UVM, Faculty Union Negotiations Move to Fact-Finding
November 17, 2017
- By Krista Lynn Malaney
For Immediate Release
Contact: Enrique Corredera, Enrique.Corredera@uvm.edu, 802-656-1106
UVM, Faculty Union Negotiations Move to Fact-Finding
The University of Vermont and its faculty union, United Academics, remain at impasse following negotiations facilitated by a mediator. Under established Vermont law procedures, the next step in the process involves an independent fact-finder, who will review evidence from both parties and offer a recommended resolution. The parties may accept the recommendations of the fact-finder or negotiate further in an effort to reach a contract settlement. Failure to agree on a new contract after fact-finding could result in the Vermont Labor Relations Board resolving the issues.
“It is most unfortunate that we were not able to reach a settlement during mediation,” said Wanda Heading-Grant, vice president for Human Resources, Diversity and Multi-Cultural Affairs. “We put forward a fair and reasonable proposal that carefully balanced the importance of increasing compensation for our faculty with the need to keep UVM affordable for our students and their families, and to prevent any need for numerous layoffs of personnel due to increased costs over present and future budgets.”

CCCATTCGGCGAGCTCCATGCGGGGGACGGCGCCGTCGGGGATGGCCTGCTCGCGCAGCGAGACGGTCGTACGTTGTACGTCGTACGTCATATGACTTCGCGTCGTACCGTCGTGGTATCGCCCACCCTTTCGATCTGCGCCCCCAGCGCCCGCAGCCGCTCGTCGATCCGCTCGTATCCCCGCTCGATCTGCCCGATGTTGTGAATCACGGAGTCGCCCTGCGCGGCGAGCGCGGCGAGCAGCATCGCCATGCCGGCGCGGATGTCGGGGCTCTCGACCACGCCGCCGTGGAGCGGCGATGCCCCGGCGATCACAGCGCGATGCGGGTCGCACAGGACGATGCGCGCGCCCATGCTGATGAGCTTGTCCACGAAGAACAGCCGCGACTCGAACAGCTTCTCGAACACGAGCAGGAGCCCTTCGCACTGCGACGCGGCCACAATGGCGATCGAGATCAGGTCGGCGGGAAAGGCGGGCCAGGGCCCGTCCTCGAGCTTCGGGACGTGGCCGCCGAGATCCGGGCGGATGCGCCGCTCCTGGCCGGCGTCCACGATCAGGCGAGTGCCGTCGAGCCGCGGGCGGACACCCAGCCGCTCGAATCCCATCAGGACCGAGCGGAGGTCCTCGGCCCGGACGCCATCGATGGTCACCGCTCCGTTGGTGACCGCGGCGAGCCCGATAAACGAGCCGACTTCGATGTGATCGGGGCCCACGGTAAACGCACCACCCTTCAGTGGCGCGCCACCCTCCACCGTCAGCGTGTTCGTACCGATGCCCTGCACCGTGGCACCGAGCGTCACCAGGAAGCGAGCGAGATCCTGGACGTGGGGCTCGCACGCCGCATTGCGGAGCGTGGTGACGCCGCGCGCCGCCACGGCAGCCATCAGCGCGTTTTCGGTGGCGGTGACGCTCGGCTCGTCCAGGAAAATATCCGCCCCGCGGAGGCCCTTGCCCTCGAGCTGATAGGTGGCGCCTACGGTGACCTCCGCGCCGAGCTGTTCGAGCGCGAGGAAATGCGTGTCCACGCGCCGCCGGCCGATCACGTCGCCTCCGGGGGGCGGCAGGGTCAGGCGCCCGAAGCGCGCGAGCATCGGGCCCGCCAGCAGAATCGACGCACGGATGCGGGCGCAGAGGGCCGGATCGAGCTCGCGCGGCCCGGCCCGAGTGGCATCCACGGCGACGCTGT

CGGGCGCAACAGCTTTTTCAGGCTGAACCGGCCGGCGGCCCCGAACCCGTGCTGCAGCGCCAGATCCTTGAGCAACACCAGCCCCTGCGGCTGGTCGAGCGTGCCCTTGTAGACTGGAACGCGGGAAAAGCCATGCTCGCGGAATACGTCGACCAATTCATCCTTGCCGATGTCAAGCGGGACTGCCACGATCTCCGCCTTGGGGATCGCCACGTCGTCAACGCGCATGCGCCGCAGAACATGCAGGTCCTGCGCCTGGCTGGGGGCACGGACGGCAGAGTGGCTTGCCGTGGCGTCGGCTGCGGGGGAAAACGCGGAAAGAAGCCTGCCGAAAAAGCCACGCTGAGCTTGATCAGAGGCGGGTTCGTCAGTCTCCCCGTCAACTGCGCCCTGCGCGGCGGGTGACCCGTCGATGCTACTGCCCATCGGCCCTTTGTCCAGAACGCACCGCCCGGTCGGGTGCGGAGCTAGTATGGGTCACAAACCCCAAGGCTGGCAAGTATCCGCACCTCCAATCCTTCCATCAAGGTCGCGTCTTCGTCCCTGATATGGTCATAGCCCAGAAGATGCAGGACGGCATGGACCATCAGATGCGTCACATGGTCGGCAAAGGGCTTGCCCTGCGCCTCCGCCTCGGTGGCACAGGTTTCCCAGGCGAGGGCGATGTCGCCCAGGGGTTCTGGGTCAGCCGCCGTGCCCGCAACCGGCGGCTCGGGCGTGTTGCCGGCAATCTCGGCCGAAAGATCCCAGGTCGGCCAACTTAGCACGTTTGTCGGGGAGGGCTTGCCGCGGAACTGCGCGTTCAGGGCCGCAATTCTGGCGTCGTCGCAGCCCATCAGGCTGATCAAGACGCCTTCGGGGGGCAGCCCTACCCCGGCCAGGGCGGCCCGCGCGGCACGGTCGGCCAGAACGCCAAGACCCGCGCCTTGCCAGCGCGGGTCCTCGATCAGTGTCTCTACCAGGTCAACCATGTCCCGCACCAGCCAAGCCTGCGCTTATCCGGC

Following are key facts to consider:
o The University operates on a balanced budget model each year. Under the University’s decentralized budget model, all tuition revenue flows directly to the academic units. Budget decisions regarding the allocation of revenue or necessary budget reductions are made by the deans, in consultation with the academic units. Salary increases add expense to unit budgets. The manner in which resulting budget adjustments are made varies based on an individual unit’s actual revenue generation. Some units are able to absorb the cost of modest salary increases, while others may have to reduce expenses to offset the increases. Because 75 percent of the University’s general fund budget directly supports employee salaries and benefits and student financial aid, any increases in expenses (i.e. salary and benefits) in these areas have significant overall impact on the individual unit’s budget decisions and established priorities. The ultimate budget decisions and priorities are made at the individual local budget unit.
o Increasing the base budget would prove particularly challenging for the College of Arts and Sciences, where nearly half of all non-medical, full-time faculty reside. The college is already facing a projected budget shortfall of between $3.7 million and $4 million this fiscal year. The Arts and Sciences shortfall is largely due to revenue stagnation in the College in the face of increasing expenses.
o UVM faculty are a highly valued resource at UVM who deserve to be well compensated. Over time, the University has made continuing efforts in this regard, consistent with fiscal realities. For example, UVM salaries (for nine-month, non-medical) faculty, based on recognized national survey data, are above the average for all other institutions in the survey: Professor, $123,619; Associate Professor, $92,838; Assistant Professor, $78,424; other faculty, $60,031.